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logoShaping Tomorrow's Built Environment Today

Reinventing A University Campus Energy Plan

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©2020 This excerpt taken from the article of the same name which appeared in High Performing Buildings magazine, vol. 13, no. 3.

About the Authors
Megan Sterl, P.E., PMP, CEM, LEED AP, is engineering and utilities manager, University Services at Montana State University, Bozeman, Montana. Kevin Amende, P.E., is associate professor, Department of Mechanical and Industrial Engineering at Montana State University, Bozeman, Montana.

Montana State University’s (MSU) campus in Bozeman, Montana, has bewcome a living laboratory to test building technologies that will achieve low carbon operation. This concept allows MSU to implement and analyze building technologies in conjunction with hands-on student research to inform campus decisions and the built environment industry. In addition, future campus energy strategy and building system concepts are being shaped by MSU students and industry professionals who are learning from MSU’s physical infrastructure.

MSU, which boasts a national and international reputation for excellence and research, is committed to a “reduce, reclaim and renewable” energy strategy on its campus that has more than 5 million gross square feet of buildings and 20,700 students. It reduces energy through a foundation of continued resource conservation and integrated design practices. Energy previously treated as waste is reclaimed wherever possible through MSU’s district energy philosophy. Renewable energy and systems that enable low carbon operation are integrated into building and utility infrastructure systems. Through this strategy, MSU is successfully demonstrating the energy strategy and technological transition needed to achieve a low carbon future in the built environment. The building and utility level approaches being implemented today will reshape the campus, commercial buildings and neighborhoods throughout Montana.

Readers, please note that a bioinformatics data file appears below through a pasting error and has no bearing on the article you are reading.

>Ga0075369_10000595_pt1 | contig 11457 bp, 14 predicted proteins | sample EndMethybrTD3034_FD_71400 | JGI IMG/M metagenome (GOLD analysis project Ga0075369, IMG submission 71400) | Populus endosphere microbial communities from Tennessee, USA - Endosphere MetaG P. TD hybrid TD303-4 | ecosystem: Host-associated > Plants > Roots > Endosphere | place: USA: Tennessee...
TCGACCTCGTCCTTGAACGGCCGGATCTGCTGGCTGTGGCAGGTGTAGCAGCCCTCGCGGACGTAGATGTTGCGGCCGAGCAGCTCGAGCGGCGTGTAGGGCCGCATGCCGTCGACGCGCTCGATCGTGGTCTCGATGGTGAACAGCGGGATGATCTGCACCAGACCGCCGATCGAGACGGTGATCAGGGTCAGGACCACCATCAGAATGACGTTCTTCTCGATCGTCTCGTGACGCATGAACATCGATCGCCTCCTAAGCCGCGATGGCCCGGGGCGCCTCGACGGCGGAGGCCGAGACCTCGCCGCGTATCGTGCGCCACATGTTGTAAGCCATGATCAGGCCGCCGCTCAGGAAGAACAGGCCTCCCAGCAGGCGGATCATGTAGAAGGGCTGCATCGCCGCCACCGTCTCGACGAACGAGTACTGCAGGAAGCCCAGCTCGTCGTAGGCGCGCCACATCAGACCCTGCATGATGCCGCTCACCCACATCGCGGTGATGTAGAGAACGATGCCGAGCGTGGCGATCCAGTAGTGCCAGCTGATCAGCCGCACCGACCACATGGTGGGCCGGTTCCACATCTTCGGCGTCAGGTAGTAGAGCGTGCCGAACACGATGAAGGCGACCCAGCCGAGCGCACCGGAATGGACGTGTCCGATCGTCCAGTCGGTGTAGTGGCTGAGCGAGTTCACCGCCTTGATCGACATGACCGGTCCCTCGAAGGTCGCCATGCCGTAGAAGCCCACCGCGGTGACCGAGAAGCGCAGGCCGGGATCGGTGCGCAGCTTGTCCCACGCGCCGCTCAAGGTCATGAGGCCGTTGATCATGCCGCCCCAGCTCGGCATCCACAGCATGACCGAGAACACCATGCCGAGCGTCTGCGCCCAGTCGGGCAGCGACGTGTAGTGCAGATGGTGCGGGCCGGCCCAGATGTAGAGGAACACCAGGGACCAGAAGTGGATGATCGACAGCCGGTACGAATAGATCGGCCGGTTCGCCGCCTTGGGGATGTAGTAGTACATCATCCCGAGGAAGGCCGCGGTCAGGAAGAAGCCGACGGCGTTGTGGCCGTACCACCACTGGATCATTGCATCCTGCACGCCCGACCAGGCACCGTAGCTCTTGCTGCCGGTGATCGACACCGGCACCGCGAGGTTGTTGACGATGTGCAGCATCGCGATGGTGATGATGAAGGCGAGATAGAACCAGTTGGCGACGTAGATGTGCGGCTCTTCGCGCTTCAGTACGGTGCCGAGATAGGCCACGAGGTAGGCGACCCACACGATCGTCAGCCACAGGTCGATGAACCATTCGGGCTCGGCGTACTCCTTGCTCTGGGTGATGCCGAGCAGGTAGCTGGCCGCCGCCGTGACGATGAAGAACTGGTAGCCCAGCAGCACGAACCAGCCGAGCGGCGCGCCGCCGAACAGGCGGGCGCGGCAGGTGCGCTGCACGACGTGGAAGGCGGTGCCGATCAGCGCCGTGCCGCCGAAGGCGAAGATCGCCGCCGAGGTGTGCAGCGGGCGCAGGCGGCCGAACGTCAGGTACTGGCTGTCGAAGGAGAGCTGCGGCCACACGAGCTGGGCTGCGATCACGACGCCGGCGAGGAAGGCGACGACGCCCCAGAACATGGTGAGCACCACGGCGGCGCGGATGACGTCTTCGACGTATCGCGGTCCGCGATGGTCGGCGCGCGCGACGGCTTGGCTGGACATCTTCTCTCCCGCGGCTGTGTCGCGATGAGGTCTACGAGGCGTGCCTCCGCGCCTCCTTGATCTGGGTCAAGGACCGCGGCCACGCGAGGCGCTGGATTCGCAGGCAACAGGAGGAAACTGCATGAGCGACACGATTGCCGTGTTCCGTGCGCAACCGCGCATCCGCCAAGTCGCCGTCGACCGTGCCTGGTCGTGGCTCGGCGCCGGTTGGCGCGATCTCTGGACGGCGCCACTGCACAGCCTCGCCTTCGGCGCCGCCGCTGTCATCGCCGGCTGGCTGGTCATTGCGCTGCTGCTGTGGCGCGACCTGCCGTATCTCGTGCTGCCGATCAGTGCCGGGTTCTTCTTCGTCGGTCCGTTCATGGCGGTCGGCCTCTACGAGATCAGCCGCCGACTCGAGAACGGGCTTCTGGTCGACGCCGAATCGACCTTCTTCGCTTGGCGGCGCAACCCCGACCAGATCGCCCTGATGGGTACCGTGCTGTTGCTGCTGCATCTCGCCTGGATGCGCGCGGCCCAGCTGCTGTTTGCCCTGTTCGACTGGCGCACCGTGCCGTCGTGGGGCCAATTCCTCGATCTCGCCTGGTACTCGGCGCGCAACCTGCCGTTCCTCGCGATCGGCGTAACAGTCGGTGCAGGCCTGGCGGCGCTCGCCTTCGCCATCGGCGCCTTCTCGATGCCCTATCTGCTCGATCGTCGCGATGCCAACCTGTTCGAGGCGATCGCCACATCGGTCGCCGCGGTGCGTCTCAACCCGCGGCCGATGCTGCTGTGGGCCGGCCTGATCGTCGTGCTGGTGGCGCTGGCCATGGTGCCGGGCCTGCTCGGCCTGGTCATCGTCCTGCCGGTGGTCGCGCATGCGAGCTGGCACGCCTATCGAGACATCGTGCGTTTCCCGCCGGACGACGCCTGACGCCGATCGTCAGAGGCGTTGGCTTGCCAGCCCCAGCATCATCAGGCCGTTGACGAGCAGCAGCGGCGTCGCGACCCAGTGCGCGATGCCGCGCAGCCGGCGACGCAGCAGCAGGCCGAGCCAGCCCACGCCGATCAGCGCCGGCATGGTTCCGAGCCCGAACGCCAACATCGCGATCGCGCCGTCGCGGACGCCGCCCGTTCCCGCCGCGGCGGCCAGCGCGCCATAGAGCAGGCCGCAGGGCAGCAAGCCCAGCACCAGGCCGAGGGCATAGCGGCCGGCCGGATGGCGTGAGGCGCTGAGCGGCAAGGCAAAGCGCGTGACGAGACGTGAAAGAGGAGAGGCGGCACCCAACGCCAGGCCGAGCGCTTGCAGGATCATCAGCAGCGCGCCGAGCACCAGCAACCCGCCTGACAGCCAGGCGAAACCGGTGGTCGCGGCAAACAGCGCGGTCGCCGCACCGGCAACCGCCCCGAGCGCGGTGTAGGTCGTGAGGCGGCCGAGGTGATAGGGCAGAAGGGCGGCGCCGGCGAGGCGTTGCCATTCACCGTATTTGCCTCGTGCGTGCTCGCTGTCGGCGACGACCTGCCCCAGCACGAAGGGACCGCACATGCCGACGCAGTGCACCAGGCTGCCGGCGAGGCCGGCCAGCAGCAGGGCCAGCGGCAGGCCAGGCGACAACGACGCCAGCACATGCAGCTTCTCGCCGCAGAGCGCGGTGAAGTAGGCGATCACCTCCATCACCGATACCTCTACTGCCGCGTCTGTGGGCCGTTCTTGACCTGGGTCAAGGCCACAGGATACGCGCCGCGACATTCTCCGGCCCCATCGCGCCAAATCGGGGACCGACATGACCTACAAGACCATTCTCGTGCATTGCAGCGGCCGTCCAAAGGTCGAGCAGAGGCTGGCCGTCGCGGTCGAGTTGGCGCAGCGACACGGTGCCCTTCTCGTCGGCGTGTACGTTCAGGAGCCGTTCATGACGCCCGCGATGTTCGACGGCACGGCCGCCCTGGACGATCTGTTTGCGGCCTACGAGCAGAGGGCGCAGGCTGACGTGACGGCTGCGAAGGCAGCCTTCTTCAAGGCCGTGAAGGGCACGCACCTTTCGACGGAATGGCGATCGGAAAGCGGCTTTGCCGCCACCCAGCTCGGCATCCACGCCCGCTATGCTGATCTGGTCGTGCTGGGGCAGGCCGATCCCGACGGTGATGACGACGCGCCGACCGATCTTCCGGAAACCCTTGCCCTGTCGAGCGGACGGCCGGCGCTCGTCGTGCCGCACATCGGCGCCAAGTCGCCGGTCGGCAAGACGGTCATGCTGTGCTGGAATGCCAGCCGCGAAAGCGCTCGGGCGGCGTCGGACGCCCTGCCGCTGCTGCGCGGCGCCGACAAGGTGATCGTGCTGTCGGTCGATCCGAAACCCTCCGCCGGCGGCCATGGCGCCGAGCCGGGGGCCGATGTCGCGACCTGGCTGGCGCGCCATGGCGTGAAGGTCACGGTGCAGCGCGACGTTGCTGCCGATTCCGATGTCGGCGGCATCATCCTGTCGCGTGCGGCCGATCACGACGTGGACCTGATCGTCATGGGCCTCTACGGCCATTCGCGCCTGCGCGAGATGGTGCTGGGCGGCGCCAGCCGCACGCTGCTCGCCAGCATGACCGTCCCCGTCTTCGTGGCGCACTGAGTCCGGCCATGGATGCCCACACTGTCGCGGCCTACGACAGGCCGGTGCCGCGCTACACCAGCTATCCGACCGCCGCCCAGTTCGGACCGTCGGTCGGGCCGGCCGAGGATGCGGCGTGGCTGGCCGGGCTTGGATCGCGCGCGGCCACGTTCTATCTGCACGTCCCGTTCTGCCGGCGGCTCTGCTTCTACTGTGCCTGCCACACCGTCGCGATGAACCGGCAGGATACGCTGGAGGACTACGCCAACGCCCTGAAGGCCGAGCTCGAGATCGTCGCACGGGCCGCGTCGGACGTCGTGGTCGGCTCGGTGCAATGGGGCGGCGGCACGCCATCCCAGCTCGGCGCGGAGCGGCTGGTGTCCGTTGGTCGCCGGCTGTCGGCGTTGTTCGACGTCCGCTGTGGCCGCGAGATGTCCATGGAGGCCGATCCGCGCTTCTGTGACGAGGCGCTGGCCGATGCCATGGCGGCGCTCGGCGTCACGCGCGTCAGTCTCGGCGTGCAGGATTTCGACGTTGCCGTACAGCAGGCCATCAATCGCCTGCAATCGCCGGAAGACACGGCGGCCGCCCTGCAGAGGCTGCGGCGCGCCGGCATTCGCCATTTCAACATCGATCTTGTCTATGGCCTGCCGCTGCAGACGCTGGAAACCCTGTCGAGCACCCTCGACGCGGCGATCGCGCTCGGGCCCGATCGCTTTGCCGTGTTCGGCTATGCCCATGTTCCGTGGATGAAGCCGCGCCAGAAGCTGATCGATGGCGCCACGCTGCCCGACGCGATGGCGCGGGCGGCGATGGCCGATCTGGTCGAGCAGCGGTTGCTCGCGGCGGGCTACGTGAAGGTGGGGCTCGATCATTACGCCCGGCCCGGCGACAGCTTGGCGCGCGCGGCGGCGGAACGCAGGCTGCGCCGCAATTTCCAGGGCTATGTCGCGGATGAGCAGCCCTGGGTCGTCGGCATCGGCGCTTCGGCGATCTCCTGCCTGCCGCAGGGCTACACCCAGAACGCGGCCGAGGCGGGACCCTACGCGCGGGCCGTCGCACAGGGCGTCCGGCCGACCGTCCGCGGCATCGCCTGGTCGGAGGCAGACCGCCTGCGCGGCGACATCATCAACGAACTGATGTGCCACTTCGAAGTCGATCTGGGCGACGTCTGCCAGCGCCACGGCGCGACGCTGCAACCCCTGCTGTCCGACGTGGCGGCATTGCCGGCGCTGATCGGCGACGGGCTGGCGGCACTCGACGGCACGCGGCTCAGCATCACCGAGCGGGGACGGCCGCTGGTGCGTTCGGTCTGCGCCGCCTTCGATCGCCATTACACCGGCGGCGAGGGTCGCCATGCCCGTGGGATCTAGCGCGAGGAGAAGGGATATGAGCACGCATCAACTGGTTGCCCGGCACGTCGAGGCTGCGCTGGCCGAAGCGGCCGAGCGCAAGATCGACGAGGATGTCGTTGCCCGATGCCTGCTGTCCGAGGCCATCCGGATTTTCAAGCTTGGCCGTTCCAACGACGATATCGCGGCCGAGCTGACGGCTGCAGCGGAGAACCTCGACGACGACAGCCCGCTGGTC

New Vision for a Low Carbon Future

The success of MSU’s first energy district pointed the way to a new vision for campus infrastructure and solidified the campus “reduce, reclaim and renewable” energy strategy. The ambitious idea of reclaiming wasted energy started with the retrofit of office/lab building Leon Johnson Hall in 2010. Constructed in 1976, the eight-story building was a textbook example of wasteful heating, ventilation and air conditioning. Offices lining the building’s perimeter use steam heating systems to replenish the warmth lost through windows and exterior walls. Meanwhile, even in winter, a steam absorption chiller extracted heat from air used to ventilate labs and other interior spaces warmed incidentally by bodies, computers and machinery. The extracted heat was discharged outdoors, unused.

The building retrofit proposed combining the heating and cooling systems into a central heat pump plant with the ability to accept future renewable energy sources such as geothermal or solar-generated energy. The simultaneous heating and cooling energy plant intended to reclaim heat from spaces that are too warm and transport it to areas that are too cool.

In 2011 when MSU graduate Jake Jabs announced an $18 million donation for a new building next door to house the business college, the ambitious idea of an energy district seemed possible: make the Leon Johnson central heat pump plant big enough it could service multiple buildings and enable energy sharing benefits.

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